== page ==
Devils Lake delegation makes strong statement in the nation’s capital

Mike Bellmore, Features Editor
Joe Belford was one of several officials representing the Lake Region in Washington DC last week talking about Devils Lake flooding.

Representatives from the federal government heard about it from a lot of corners in the Lake Region Friday at a meeting in Washington, D.C.

They heard from the mayors of Devils Lake and Minnewaukan, County Commissioners Joe Belford and Odell Flaagen and others on the issue of Devils Lake flooding.

It was a round table discussion chaired by Sen. Kent Conrad with Sen. Byron Dorgan and Rep. Earl Pomeroy on hand, as well as Gov. John Hoeven.

Everyone provided input on the problems caused by 17 years of flooding, with Johnson concentrating on city issues and Belford on agricultural issues.

“There was a lot of talk on the east end outlet,” said Belford. “And Valley City presented a position paper from their commission.”

Valley City voiced its concerns over water quality, Stump Lake spilling over, additional control-release structures, upper basin storage, action triggers, erosion control, drinking water quality and treatment, permanent flood protection in Valley City and FEMA policies on usage of buy-out properties.

“The city of Valley City recognizes the seriousness of the problem in Devils Lake with the understanding  of a risk the lake will continue to rise and ultimately exceed the elevation of 1458’,” the statement said.

"We are prepared to continue to be an active partner in the development of strategies and solutions to respond to this critical situation.”

The statement added that Valley City realizes the various opinions, options and positions of each community.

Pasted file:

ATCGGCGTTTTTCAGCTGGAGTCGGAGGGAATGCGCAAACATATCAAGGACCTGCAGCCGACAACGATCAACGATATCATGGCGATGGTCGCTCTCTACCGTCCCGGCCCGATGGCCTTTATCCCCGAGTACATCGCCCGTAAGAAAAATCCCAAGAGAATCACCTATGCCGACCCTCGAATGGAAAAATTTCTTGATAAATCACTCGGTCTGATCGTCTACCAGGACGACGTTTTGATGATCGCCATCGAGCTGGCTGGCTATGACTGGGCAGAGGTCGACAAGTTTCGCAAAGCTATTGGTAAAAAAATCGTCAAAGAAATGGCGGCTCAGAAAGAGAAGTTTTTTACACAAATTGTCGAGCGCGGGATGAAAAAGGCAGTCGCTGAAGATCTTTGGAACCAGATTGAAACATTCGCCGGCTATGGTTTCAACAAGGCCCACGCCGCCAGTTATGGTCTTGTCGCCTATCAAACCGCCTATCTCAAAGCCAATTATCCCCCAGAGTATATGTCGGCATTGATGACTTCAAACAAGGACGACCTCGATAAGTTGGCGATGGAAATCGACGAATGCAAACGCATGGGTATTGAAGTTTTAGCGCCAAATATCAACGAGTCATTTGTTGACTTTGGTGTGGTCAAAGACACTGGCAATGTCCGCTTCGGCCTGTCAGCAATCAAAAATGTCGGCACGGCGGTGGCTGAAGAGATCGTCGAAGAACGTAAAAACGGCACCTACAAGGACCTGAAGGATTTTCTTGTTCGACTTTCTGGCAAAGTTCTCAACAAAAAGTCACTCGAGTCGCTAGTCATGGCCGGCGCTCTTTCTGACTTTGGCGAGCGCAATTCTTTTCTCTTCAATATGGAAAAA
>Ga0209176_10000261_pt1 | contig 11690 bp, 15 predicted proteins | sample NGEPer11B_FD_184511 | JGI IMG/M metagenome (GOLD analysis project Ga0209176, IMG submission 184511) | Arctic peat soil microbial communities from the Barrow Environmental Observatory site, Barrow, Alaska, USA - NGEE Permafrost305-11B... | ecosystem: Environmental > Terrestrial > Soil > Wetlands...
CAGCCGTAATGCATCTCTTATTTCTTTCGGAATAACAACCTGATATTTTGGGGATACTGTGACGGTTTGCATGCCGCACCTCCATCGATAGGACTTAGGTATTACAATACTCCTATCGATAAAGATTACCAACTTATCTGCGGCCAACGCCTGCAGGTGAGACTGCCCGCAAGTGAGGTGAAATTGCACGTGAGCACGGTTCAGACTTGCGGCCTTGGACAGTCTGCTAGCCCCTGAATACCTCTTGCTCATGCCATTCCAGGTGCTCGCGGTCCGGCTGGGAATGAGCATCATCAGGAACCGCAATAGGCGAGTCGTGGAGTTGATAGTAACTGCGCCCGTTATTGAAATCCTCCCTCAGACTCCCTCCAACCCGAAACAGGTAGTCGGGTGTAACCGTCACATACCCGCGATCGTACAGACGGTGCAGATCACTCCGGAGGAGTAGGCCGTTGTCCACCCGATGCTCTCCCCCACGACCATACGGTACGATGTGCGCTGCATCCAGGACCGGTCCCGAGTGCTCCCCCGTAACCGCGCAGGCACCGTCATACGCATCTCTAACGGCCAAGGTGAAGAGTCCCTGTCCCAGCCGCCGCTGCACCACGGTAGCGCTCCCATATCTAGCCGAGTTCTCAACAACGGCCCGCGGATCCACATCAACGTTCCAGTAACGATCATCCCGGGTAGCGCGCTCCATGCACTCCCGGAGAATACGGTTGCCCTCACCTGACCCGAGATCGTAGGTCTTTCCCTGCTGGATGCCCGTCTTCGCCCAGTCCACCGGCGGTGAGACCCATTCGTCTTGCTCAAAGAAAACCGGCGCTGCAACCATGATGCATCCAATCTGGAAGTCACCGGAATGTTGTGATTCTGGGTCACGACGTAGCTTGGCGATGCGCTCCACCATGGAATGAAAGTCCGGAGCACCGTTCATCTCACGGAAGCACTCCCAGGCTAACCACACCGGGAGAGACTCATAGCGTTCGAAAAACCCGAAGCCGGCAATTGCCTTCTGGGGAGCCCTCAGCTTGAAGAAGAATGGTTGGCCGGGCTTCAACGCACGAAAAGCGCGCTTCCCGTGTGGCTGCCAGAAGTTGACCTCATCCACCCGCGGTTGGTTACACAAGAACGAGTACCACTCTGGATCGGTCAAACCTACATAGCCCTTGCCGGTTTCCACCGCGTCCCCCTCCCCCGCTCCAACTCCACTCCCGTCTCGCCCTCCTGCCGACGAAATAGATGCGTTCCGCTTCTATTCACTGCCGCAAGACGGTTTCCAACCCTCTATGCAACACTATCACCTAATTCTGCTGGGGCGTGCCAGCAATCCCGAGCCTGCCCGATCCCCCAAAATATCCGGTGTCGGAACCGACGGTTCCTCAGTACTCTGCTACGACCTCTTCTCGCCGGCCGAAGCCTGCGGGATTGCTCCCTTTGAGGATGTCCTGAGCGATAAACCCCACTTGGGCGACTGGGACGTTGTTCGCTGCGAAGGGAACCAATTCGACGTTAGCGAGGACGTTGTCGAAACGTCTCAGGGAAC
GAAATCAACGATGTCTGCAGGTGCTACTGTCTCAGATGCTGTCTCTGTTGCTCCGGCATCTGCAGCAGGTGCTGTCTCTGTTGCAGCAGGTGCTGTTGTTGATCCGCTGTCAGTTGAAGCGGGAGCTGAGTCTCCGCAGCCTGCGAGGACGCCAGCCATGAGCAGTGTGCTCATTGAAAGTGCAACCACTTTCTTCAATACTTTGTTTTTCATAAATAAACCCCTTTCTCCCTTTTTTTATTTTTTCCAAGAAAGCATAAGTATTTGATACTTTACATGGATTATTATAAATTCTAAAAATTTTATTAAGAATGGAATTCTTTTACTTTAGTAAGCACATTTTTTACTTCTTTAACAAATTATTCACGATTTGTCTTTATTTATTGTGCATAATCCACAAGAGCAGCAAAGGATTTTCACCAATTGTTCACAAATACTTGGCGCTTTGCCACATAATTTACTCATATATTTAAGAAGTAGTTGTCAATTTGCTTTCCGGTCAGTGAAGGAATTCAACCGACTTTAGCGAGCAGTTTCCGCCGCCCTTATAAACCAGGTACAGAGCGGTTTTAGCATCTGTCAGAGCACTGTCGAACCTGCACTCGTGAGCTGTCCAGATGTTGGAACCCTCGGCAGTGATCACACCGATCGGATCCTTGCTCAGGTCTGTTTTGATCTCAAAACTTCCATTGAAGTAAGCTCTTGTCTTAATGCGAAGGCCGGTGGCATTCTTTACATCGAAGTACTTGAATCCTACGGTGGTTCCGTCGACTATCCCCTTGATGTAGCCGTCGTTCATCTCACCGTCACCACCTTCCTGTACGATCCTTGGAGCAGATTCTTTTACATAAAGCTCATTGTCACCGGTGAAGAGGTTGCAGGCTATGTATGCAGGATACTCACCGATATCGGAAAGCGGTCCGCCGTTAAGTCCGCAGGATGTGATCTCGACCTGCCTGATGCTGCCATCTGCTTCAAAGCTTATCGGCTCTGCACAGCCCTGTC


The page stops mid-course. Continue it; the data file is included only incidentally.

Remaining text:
Therefore the community realizes the final solution will involve compromise and some sacrifice for everyone in order to alleviate the problems.

The paper was presented by the Valley City administrator, Jon Cameron, and there was solid support from Fargo Mayor Dennis Walaker, and mayors from West Fargo, Lisbon and Fort Ransom.

“There were a lot of questions and a strong feeling that something needs to be done,” added Belford.

“The EPA was there and a lot of talk about increasing the west end outlet capacity. Commissioner Flaagen asked that Stump Lake not be forgotten.”

Belford said there is hope the Sheyenne River can take as much as 1,000 cfs, and talk about a waiver from the EPA to get to 750 cfs.

“How Manitoba feels about all this is still a question,” added Belford. “They had nobody at the meeting.”

Belford told representatives that 125,000 acres of agriculture land is under water and hammered to the high-level officials that immediate help is needed.

The long list of items he touched on included the history of the 17-year-old flood, concerns from Spirit Lake, Amtrak service, school bus safety, emergency services, the 400 homes that have been lost to water and a dwindling tax base.

“Personal issues such as stress, loss of homes and income need to be addressed NOW,” added Belford.

“We thought it was a good meeting, well-received and we had our delegation on board with us.”

“Had we not been there, it would have looked very bad on our part.”

Vice President Joe Biden has directed the formation of the working group at the request of the North Dakota delegation that is to issue a final report Sept. 20.

Friday’s discussion centered on the best ways to remove water from the lake in order to prevent an uncontrolled spillover, actions to help residents of the region affected by the lake and steps to minimize downstream impacts.

There was a strong feeling Minnewaukan has to be addressed now, Johnson said.

That Benson County community has already lost more than a dozen homes and the water has moved to within 100 feet of its school.

Pomeroy said the National Weather Service has indicated to him the lake may very well freeze up this winter at its highest level ever.

That would put Minnewaukan at a critical stage.

A final report on the situation is due out Sept. 20, while the EPA indicates another report will some out Sept. 15.